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ORIGINAL FRENCH ARTICLE: À Villiers-le-Bel, la police offre une prime à la délation

by Laurent Mouloud

French Police Offer Bonus to Informers in Villiers-le-Bel

Translated Monday 17 December 2007, by Gene Zbikowski

The Paris suburbs. The police are inviting people to give information anonymously about those responsible for the gunshots, in exchange for “a few thousand euros.”

On November 29, Nicolas Sarkozy called for “pulling out all the stops” to find the individuals responsible for shooting policemen during the outburst of violence in Villiers-le-Bel, a working-class suburb north of Paris. The message was received loud and clear: since last Saturday, the Versailles district Judicial Police charged with investigating a flagrant attempt at homicide, have been using techniques reminiscent of the Wild West to loosen tongues.

Nearly 2,000 leaflets have been stuck in letter boxes in the urban development zone where most of the confrontations occurred. The leaflets call for possible witnesses to give a sworn statement “anonymously” in exchange for a few thousand euros. “If you have any information, please call the crime squad’s toll-free number ...” the leaflet says. “The call is free and your anonymity will be protected. Any fact likely to steer the ongoing investigation in the right direction may be rewarded.”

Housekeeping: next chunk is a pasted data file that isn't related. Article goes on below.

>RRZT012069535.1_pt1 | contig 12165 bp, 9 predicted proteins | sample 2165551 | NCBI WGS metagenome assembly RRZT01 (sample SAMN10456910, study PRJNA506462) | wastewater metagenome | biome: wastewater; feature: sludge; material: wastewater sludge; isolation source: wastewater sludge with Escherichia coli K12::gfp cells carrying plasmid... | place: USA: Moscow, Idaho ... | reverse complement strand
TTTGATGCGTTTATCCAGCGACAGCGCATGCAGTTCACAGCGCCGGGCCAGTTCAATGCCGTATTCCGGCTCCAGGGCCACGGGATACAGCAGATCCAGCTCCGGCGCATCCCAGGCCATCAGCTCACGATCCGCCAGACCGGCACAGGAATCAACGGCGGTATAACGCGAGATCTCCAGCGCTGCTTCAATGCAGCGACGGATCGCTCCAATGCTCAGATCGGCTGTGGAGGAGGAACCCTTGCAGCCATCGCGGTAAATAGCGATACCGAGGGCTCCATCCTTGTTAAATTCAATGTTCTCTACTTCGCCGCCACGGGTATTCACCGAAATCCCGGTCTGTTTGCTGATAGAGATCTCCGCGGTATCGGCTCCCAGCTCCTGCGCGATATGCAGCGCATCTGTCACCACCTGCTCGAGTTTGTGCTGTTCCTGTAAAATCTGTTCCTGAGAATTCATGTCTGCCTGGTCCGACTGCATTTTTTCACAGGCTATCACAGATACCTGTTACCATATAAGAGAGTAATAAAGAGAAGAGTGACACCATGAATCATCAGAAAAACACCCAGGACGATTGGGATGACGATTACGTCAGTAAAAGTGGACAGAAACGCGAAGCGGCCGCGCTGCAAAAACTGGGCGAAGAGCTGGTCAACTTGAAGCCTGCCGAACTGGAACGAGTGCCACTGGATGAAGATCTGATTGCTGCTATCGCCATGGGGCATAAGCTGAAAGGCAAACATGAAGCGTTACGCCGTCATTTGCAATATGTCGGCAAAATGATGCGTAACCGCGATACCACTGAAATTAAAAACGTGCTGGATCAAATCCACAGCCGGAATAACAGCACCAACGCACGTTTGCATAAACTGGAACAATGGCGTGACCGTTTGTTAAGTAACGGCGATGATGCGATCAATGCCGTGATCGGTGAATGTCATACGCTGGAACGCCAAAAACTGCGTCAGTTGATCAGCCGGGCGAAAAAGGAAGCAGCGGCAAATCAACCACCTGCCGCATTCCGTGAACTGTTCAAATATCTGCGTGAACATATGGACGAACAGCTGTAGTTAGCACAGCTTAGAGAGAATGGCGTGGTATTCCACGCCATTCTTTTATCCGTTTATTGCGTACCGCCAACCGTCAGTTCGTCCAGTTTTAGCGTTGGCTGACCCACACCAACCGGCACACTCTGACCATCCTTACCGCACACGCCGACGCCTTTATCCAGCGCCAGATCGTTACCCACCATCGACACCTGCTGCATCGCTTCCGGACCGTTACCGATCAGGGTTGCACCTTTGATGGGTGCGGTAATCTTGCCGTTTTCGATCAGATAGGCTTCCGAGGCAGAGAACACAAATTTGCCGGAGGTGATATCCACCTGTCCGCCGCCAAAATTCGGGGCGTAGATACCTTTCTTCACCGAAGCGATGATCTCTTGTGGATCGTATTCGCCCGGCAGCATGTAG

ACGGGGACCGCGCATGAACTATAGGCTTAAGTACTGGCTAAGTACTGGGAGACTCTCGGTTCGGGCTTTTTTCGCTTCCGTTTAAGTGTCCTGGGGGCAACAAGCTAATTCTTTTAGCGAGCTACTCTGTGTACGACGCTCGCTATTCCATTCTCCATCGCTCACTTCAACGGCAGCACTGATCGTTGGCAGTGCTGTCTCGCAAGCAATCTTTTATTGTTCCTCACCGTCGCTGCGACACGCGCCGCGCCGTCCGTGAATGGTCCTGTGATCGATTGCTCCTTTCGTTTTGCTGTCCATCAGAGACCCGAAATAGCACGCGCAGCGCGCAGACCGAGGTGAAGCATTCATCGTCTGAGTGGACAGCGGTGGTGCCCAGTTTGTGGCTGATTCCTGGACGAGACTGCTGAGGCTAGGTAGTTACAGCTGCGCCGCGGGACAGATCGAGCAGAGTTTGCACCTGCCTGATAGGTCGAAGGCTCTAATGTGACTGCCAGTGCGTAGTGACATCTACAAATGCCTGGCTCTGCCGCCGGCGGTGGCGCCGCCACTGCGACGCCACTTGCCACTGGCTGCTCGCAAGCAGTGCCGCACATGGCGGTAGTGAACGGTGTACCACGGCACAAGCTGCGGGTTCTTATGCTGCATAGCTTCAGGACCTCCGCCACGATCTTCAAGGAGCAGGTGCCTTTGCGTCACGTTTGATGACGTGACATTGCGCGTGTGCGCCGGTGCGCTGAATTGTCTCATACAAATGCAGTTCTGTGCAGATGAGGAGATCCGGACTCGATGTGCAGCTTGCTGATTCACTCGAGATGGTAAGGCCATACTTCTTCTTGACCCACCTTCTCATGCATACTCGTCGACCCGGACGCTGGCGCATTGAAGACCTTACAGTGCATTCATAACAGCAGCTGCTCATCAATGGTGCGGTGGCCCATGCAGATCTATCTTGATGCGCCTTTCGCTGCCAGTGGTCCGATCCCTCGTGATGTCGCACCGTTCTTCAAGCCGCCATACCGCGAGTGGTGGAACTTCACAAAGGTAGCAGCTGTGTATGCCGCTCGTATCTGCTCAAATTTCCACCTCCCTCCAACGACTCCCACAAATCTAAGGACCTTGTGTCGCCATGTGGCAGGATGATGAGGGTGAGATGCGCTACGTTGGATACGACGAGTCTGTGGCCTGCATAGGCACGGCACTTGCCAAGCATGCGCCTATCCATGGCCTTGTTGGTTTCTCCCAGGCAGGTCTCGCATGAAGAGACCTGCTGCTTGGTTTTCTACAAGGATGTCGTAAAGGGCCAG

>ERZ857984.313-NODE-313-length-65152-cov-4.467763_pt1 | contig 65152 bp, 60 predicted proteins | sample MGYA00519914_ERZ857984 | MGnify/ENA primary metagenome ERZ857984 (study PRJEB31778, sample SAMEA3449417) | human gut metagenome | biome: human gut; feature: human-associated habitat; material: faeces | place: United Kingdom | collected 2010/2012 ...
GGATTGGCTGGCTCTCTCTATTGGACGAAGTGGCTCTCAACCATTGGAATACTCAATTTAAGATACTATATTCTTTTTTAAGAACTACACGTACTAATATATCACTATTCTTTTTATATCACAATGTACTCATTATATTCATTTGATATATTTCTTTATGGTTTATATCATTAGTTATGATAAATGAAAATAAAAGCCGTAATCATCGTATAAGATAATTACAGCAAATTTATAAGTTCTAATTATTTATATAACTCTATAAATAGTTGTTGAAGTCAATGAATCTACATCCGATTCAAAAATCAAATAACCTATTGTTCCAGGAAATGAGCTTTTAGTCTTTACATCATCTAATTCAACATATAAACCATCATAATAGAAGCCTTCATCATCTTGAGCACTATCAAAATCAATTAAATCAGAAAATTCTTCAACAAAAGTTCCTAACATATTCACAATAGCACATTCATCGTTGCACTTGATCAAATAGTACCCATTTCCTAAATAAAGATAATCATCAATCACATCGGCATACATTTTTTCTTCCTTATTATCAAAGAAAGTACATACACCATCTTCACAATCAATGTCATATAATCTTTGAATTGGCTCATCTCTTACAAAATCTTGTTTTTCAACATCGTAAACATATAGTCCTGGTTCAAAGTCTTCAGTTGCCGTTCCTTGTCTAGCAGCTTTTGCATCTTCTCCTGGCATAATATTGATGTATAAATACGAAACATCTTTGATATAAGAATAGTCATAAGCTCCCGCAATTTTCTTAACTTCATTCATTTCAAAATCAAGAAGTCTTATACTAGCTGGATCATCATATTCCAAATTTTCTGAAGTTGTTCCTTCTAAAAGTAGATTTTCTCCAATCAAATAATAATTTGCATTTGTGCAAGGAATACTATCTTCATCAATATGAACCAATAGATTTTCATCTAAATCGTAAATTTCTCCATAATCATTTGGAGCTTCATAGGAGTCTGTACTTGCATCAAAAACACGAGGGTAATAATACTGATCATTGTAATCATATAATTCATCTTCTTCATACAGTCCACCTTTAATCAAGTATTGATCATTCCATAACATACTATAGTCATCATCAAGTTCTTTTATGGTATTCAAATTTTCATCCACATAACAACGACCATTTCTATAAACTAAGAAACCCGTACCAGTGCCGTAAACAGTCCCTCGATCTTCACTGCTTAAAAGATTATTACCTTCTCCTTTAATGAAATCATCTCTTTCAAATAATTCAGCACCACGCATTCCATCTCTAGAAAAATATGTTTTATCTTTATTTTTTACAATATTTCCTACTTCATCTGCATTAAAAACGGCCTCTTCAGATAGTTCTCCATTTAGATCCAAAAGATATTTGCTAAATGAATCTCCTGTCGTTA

Anonymous sworn statements, which are intended to break the “law of silence” that reigns in certain sensitive cases, became French law in 2002 and their use was extended by the Perben law of March 9, 2004. The procedure has enjoyed considerable media play, as was particularly the case in September 2006, when it became necessary to find the presumed culprits in the beating of two policemen in the Tarterêts housing project in Corbeil-Essones, south of Paris. On the other hand, never before has there been any official allusion to paying anonymous witnesses with hard cash. Such financial compensation has been limited, until now, to police “informers” placed in criminal networks and other Mafia-style organizations.

“The procedure is not necessarily illegal, but at the very least it is questionable,” said Hélène Franco, the general secretary of the judges association. “It seems to me that the Villiers-le-Bel case has received enough media play for local people to know that they can go to the police. This is a kind of Americanization of the investigation which seems pointless to me.”

Jean Espitalier, the regional director of the Versailles Judicial Police, said in an interview with Agence France Presse that he backed the procedure and pointed out that the leaflets were distributed “without any problem.” However a local policeman said less enthusiastically that “I’m in favor of anonymous statements ... they’re necessary in a housing project where everybody knows everything about everyone, and where people are frozen with fear but I’m against paying for the statements. There is too much of a danger of excesses and false statements which are only going to make the search for the truth more difficult.”

[The Judicial Police is the French equivalent of the Criminal Investigation Department in the U.K. or the FBI in the U.S.A. – translator’s note]

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